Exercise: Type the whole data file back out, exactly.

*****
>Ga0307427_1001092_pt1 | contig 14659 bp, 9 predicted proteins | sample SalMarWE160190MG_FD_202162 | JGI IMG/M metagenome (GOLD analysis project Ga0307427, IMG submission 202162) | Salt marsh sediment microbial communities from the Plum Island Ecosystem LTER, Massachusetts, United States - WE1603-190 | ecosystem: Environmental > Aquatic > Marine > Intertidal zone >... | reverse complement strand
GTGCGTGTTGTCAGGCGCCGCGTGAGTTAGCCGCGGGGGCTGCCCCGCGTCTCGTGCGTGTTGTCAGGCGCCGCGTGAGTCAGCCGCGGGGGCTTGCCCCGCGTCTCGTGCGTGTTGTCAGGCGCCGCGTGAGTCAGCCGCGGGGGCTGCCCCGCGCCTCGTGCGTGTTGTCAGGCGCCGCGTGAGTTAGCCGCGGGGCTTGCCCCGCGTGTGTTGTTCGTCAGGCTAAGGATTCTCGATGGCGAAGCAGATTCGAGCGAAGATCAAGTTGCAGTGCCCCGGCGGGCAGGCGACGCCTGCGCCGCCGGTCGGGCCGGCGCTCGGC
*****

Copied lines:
>Ga0307427_1001092_pt1 | contig 14659 bp, 9 predicted proteins | sample SalMarWE160190MG_FD_202162 | JGI IMG/M metagenome (GOLD analysis project Ga0307427, IMG submission 202162) | Salt marsh sediment microbial communities from the Plum Island Ecosystem LTER, Massachusetts, United States - WE1603-190 | ecosystem: Environmental > Aquatic > Marine > Intertidal zone >... | reverse complement strand
GTGCGTGTTGTCAGGCGCCGCGTGAGTTAGCCGCGGGGGCTGCCCCGCGTCTCGTGCGTGTTGTCAGGCGCCGCGTGAGTCAGCCGCGGGGGCTTGCCCCGCGTCTCGTGCGTGTTGTCAGGCGCCGCGTGAGTCAGCCGCGGGGGCTGCCCCGCGCCTCGTGCGTGTTGTCAGGCGCCGCGTGAGTTAGCCGCGGGGCTTGCCCCGCGTGTGTTGTTCGTCAGGCTAAGGATTCTCGATGGCGAAGCAGATTCGAGCGAAGATCAAGTTGCAGTGCCCCGGCGGGCAGGCGACGCCTGCGCCGCCGGTCGGGCCGGCGCTCGGC